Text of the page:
• Decoding Obscure Notes Part VIII-B: Tobacco - Origins, History, Medicine & Curing
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Decoding Obscure Notes Part VIII-B: Tobacco - Origins, History, Medicine & Curing

Tobacco in the Field, originally uploaded by Mike the B.

Tobacco is one of the most strange, unusual, misunderstood and challenging notes in perfumery. There seems to be a fair amount of mystery surrounding fragrances from the tobacco family, which is why it makes a perfect fit for the “Decoding Obscure Notes” series.

Tobacco as a fragrance family name is used almost interchangeably with Leather. Interestingly, the relationship between perfume and those two seemingly unrelated artifacts are quite fascinating.

Like several other important members of the nightshade (Solanaceae) family, tobacco is native to the Americas and the West Indies. There are two main species of tobacco that are used aromatically, medicinally and commercially. Nicotiana rustica, which is a wild tobacco that is native to the West Indies and Eastern North America (i.e.: USA and some parts of Canada), and was the one used by native Americans since time immemorial; and Nicotiana tabacum which is indigenous to Central and South America and only later cultivated with much commercial success in North America in the state of Virginia. The name tobacco likely originated in the Tahitian word “tabaco”, a Y shaped pipe for inhaling the plant’s smoke through both nostrils.

History & Cultural Significance
Tobacco is a sacred plant in all Native American tribes. The first to use it were probably the Mayan Indians, and its use was spread throughout the entire continent. Tobacco was an essential element in most Native American rituals, and was used in different ways: placed as an offering to the gods or the spirits, burnt on the fire, smoked in a pipe or the leaves were rolled into the ancient forms of cigars in South and Central America (at times also elaborately decorated). Pipes were smoked to “seal deals” and agreements between tribes. The pipes themselves have a symbolic meaning: the “straw” part is considered projective or masculine, and the bowl where the tobacco is burnt is considered receptive, or feminine. There is a significance to the materials from which the pipes are made as well, and cultural messages hidden within the decoration of some pipes (which has become particularly elaborate in Central and Southern America).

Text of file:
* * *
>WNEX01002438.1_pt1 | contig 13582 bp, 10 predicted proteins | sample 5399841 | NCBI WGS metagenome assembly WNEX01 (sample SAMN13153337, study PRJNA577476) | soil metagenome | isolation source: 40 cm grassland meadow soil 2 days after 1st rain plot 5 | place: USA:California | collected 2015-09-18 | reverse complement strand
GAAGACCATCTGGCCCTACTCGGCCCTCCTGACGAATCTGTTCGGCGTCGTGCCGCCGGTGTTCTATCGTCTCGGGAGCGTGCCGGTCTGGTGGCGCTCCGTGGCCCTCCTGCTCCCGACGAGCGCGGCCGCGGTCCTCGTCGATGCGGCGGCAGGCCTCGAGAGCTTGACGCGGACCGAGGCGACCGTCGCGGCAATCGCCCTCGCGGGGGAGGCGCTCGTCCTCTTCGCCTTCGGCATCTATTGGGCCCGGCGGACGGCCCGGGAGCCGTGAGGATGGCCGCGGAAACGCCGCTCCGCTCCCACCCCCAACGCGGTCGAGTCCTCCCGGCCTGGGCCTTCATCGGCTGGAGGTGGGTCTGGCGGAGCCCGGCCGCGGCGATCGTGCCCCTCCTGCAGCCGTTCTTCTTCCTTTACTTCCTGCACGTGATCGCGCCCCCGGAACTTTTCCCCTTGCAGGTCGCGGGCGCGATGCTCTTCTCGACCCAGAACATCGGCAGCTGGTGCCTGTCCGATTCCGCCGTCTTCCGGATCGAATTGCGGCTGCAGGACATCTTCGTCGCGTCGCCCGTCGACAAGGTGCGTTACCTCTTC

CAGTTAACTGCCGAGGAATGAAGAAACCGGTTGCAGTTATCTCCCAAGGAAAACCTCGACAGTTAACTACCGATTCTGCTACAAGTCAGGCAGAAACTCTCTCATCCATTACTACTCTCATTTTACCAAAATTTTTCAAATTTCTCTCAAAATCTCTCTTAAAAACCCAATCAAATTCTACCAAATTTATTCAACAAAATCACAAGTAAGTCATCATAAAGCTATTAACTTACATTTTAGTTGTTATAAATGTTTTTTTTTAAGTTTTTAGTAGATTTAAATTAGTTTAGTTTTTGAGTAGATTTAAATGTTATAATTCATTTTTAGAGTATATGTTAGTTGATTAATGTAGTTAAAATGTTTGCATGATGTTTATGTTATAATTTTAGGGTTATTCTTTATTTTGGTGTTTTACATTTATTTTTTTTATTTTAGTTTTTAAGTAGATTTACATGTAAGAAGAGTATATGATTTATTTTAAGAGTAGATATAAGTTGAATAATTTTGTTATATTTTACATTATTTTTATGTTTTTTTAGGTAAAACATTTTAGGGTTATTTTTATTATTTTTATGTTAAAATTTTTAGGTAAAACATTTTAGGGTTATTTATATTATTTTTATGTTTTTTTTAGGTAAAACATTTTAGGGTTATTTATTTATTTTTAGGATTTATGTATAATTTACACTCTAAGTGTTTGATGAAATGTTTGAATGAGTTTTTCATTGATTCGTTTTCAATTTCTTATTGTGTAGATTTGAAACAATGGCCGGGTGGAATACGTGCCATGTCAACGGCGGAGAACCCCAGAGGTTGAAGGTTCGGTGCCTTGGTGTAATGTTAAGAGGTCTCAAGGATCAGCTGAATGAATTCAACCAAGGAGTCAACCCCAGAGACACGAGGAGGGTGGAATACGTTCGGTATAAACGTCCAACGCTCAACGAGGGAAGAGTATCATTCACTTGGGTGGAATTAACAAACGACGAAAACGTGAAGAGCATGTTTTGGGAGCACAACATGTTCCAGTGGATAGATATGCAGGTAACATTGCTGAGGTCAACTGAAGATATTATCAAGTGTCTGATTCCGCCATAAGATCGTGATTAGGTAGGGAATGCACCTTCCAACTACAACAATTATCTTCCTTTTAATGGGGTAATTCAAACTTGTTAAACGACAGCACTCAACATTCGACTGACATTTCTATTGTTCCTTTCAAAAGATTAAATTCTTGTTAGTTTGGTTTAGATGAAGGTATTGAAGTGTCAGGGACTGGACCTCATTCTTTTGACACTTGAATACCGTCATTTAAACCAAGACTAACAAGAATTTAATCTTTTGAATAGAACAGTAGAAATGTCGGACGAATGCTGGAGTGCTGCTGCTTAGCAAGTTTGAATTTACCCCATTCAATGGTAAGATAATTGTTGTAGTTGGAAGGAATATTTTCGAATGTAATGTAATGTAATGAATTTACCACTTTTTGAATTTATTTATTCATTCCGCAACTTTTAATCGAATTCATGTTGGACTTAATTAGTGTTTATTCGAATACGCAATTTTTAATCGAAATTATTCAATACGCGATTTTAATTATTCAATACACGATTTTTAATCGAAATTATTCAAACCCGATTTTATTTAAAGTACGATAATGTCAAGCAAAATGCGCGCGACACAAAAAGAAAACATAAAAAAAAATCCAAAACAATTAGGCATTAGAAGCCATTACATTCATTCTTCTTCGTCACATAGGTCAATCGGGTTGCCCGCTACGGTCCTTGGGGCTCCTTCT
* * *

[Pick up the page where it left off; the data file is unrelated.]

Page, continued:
Medicinal Properties and Health Issues
The Indians’ reverence for the plant and great respect to its powers prevented them from becoming addicted to it. They usually did not inhale the smoke when smoking the pipe. And the plant was used medicinally to treat many ailments (asthma, fever, bites, stings, and to clear the head). Tobacco was administered in different ways – i.e.: chewing, snuff and smoking.

Tobacco’s medicinal properties seem quite aggressive – it’s considered a “sedative, diuretic, expectorant, discutient, and sialagogue, and internally only as an emetic, when all other emetics fail” (Botanical.com) but I suppose there is place for these actions too in some cases, as long as it is used appropriately and with caution.

The principle constituent in tobacco is nicotine (by the way – both the chemical and the Latin name for tobacco are named after Jean Nicot, the French ambassador in Portugal, introduced the plant to France). This alkaloid a clear, poisonous oil and appears in larger proportion in the plants grown in their native territories.

Ironically, once introduced to the Western world by the European invaders, tobacco has become one of the most dangerous plant substances in the world, resulting in illness and death of millions one in every ten adults dies from tobacco use world wide. Every 8 seconds someone dies because of tobacco. And to read more grim facts about the consequences of tobacco abuse, click here). And if you’re interested in digging even deeper into the history and the medicinal uses of tobacco, read this.